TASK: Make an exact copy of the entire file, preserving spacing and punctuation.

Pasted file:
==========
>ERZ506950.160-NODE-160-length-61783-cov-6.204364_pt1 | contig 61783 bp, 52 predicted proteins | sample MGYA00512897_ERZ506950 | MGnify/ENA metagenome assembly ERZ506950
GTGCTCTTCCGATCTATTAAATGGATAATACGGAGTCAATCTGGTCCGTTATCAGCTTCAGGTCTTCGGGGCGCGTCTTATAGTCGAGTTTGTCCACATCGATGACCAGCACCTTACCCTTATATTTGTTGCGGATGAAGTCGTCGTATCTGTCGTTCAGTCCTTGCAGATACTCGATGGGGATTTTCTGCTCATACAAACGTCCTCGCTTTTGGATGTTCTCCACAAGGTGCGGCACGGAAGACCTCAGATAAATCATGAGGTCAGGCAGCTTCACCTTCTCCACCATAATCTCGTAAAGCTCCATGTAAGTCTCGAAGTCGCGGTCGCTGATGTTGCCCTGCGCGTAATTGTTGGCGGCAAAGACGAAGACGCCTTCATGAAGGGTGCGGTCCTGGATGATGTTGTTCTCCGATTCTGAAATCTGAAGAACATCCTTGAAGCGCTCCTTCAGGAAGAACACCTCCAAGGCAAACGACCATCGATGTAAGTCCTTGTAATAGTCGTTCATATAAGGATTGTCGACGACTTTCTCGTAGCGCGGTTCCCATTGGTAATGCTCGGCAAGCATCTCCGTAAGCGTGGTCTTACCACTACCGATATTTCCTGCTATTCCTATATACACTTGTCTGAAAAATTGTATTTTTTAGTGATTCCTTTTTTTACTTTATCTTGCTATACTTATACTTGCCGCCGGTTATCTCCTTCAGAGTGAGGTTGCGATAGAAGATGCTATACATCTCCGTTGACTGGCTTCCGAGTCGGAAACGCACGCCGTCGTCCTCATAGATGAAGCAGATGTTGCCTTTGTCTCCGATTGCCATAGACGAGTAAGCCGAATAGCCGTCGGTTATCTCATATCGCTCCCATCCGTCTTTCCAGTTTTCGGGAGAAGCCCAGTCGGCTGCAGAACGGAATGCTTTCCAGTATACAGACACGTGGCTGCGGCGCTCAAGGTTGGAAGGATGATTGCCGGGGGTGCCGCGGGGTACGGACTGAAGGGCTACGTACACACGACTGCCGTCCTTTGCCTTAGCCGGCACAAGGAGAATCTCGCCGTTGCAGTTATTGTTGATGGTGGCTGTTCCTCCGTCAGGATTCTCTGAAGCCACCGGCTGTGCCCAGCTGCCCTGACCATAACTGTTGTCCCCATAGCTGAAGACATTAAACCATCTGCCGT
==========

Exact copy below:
>ERZ506950.160-NODE-160-length-61783-cov-6.204364_pt1 | contig 61783 bp, 52 predicted proteins | sample MGYA00512897_ERZ506950 | MGnify/ENA metagenome assembly ERZ506950
GTGCTCTTCCGATCTATTAAATGGATAATACGGAGTCAATCTGGTCCGTTATCAGCTTCAGGTCTTCGGGGCGCGTCTTATAGTCGAGTTTGTCCACATCGATGACCAGCACCTTACCCTTATATTTGTTGCGGATGAAGTCGTCGTATCTGTCGTTCAGTCCTTGCAGATACTCGATGGGGATTTTCTGCTCATACAAACGTCCTCGCTTTTGGATGTTCTCCACAAGGTGCGGCACGGAAGACCTCAGATAAATCATGAGGTCAGGCAGCTTCACCTTCTCCACCATAATCTCGTAAAGCTCCATGTAAGTCTCGAAGTCGCGGTCGCTGATGTTGCCCTGCGCGTAATTGTTGGCGGCAAAGACGAAGACGCCTTCATGAAGGGTGCGGTCCTGGATGATGTTGTTCTCCGATTCTGAAATCTGAAGAACATCCTTGAAGCGCTCCTTCAGGAAGAACACCTCCAAGGCAAACGACCATCGATGTAAGTCCTTGTAATAGTCGTTCATATAAGGATTGTCGACGACTTTCTCGTAGCGCGGTTCCCATTGGTAATGCTCGGCAAGCATCTCCGTAAGCGTGGTCTTACCACTACCGATATTTCCTGCTATTCCTATATACACTTGTCTGAAAAATTGTATTTTTTAGTGATTCCTTTTTTTACTTTATCTTGCTATACTTATACTTGCCGCCGGTTATCTCCTTCAGAGTGAGGTTGCGATAGAAGATGCTATACATCTCCGTTGACTGGCTTCCGAGTCGGAAACGCACGCCGTCGTCCTCATAGATGAAGCAGATGTTGCCTTTGTCTCCGATTGCCATAGACGAGTAAGCCGAATAGCCGTCGGTTATCTCATATCGCTCCCATCCGTCTTTCCAGTTTTCGGGAGAAGCCCAGTCGGCTGCAGAACGGAATGCTTTCCAGTATACAGACACGTGGCTGCGGCGCTCAAGGTTGGAAGGATGATTGCCGGGGGTGCCGCGGGGTACGGACTGAAGGGCTACGTACACACGACTGCCGTCCTTTGCCTTAGCCGGCACAAGGAGAATCTCGCCGTTGCAGTTATTGTTGATGGTGGCTGTTCCTCCGTCAGGATTCTCTGAAGCCACCGGCTGTGCCCAGCTGCCCTGACCATAACTGTTGTCCCCATAGCTGAAGACATTAAACCATCTGCCGT